Opening Words from Sun. November 8 by Kayla Vaughan

Good Morning. Many of you may know that some of our members have met with the Ladue Police chief, Rich Wooten to discuss policing and how to achieve the goal of having people of color receive fair treatment. The chief has been responsive and we plan to continue building this relationship. We, in the loosely affiliated group here at Ethical, welcome the participation and involvement of others. We have been conducting monthly Black Lives Matter vigils following Platform and there is one today. I hope you will join us immediately after platform out front. We are excited to have a group here at Ethical that is focused on racial justice and connecting with the broader and growing local movement. Kate will be giving a brief report on the recent Accountability meeting that many of us attended last Sunday.

I feel very personally compelled to engage in racial justice work. Recently I learned a history lesson that I want to share. One of our core values is “we can learn from the past to build for the future”. If one puts this core value into a context of working for social justice, then it follows that we have to know the past. Many of us, and not only white people, are completely ignorant of the astounding level of racial violence perpetrated following Reconstruction after our Civil War. Only in the last few weeks have I learned of the Colfax Massacre which occurred in Colfax, Louisiana, on April 13, 1873, in a small town less than 2 hours from where I grew up. Formerly enslaved men stepped forward to defend the election of some white Republicans for whom they had voted and who won elections in 1872 to local offices in Colfax. These black men, newly enfranchised citizens, occupied the court house in Colfax to prevent the installation of the losing candidates, supported by the white supremacists. The white supremacists gathered forces from surrounding parishes. The whites were heavily harmed and radically outnumbered the defenders of the election results; the whites shot and killed over a hundred of the blacks.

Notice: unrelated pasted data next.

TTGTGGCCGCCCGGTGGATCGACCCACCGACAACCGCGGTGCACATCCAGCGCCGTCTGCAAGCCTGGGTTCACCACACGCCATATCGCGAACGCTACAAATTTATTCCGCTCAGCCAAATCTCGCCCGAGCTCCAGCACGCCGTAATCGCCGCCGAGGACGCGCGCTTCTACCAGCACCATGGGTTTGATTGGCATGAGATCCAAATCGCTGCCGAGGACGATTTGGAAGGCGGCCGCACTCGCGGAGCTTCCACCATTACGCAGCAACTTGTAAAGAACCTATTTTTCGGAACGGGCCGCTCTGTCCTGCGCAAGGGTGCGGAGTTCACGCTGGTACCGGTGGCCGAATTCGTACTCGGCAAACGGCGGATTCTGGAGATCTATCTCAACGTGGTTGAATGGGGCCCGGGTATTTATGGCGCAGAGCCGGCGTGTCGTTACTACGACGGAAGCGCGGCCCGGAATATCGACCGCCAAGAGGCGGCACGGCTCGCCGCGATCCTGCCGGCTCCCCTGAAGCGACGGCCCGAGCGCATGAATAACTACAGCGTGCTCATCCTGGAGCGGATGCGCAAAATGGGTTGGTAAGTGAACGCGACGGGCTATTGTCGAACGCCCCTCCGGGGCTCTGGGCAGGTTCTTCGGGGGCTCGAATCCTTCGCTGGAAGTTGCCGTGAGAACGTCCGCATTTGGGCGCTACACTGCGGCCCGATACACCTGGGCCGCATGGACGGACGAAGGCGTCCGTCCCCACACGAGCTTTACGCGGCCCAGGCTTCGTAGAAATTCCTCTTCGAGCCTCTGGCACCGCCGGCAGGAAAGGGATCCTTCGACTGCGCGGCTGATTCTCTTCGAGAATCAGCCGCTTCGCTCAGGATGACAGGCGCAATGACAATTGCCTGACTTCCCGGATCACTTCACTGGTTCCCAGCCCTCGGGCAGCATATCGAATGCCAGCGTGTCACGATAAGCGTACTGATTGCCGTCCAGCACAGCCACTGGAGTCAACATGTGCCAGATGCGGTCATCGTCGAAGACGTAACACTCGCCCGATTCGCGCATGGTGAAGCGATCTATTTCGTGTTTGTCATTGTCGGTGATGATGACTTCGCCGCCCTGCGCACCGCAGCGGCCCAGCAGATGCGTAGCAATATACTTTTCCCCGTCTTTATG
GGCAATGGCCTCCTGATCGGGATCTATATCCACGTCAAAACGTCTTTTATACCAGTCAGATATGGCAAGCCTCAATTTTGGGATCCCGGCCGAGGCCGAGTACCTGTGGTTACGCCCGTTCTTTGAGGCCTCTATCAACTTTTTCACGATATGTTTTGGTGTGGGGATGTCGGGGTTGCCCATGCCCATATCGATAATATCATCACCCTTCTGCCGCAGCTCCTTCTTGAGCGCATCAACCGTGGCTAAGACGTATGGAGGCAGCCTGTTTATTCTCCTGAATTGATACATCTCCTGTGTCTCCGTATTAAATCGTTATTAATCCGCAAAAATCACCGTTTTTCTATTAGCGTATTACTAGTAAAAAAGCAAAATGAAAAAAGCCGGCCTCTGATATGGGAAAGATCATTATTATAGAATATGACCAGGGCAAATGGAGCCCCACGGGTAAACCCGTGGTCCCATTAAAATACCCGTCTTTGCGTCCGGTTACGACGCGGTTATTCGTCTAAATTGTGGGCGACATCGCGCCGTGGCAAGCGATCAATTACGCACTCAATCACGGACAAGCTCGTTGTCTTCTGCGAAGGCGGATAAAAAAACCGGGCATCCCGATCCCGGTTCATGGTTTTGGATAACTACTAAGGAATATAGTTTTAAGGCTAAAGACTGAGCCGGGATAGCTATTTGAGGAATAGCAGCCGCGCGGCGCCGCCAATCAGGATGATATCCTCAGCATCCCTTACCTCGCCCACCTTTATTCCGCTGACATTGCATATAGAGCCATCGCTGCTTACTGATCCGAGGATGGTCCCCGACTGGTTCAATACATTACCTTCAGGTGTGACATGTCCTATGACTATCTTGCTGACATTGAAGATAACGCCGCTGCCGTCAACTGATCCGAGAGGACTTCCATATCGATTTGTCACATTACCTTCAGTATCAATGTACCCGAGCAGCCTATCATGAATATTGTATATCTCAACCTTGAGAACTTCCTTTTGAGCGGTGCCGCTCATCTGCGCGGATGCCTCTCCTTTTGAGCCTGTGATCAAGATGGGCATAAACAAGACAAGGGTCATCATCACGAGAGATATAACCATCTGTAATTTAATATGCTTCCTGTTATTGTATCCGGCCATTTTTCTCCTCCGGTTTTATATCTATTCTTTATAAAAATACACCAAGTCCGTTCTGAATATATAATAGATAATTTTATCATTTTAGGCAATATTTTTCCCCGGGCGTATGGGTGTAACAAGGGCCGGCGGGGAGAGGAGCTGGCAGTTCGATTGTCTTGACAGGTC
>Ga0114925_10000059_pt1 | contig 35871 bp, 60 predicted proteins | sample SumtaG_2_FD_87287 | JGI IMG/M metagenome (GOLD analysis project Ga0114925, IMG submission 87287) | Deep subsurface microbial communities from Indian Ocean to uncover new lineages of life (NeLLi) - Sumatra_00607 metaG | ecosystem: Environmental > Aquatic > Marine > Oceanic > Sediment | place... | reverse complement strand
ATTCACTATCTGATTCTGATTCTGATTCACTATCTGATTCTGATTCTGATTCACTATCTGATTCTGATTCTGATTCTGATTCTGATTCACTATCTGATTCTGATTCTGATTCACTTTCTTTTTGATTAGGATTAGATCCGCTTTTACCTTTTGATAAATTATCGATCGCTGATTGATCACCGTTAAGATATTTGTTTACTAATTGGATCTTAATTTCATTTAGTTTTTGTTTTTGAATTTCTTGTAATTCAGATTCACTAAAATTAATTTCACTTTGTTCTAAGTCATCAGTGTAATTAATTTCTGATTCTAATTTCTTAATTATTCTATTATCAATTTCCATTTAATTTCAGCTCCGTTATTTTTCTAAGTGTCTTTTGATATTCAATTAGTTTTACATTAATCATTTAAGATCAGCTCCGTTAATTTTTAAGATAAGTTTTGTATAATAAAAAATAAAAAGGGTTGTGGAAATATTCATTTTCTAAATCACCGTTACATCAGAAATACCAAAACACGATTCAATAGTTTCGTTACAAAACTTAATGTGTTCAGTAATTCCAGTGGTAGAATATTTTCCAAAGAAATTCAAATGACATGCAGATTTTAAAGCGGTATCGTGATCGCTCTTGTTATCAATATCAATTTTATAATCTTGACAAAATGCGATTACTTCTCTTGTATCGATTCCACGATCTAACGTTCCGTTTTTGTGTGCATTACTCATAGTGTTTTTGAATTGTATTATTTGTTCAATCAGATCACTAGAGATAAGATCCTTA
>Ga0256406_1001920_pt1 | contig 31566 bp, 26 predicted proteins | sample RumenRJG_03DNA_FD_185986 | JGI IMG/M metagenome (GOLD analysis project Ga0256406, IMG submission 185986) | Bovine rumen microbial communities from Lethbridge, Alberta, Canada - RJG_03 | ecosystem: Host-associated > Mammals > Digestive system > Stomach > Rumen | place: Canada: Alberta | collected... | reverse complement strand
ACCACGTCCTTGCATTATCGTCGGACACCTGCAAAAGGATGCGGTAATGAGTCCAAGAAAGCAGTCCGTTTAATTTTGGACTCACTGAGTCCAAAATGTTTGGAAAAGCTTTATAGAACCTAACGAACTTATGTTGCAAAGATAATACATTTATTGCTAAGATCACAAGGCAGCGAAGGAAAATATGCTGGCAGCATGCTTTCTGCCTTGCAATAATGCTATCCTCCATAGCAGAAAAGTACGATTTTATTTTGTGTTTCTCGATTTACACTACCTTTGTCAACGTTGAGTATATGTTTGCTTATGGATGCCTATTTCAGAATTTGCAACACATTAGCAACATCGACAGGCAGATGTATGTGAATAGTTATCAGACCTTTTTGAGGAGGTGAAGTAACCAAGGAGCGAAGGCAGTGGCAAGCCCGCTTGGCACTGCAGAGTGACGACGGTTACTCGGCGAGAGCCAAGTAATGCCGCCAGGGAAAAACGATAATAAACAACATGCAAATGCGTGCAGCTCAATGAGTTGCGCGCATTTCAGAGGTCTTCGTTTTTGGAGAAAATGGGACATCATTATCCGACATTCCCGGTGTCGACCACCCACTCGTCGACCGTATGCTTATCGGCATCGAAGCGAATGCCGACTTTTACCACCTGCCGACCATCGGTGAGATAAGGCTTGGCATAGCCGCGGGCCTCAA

Realizing that they were hopelessly outnumbered and outgunned, dozens of the black courthouse defenders surrendered. The black men after being taken prisoner, the fighting over, were lynched and many were butchered–very brutally murdered. The official death count was 3 whites and 105 blacks although strong evidence exists that the black death count may have been 3 times higher.

I still remember my high school American History teacher, Miss Mattie Grey Brown, who taught us that after Reconstruction came REDEMPTION—the institution of Jim Crow (although she never used that term). What was redeemed, following Reconstruction, was OUR WAY OF LIFE. Students were not taught facts, we were taught revisionist history.

As mentioned earlier, I feel compelled to work for racial justice. I also feel connected to the Colfax Massacre in an uncomfortable way. My great-great grandfather, Thomas Riddle Vaughan, was among several white democrats who illegally occupied seats in the Louisiana state legislature following elections held in November 1874 . On January 4, 1875 he was ejected at bayonet point by Federal troops from the floor of the Louisiana State Legislature.

In order for me to learn from the past, I have to know it. Then, it is up to me to work for the kind of future I want to build. I plan to be out front for our vigil after platform and I hope you will join us.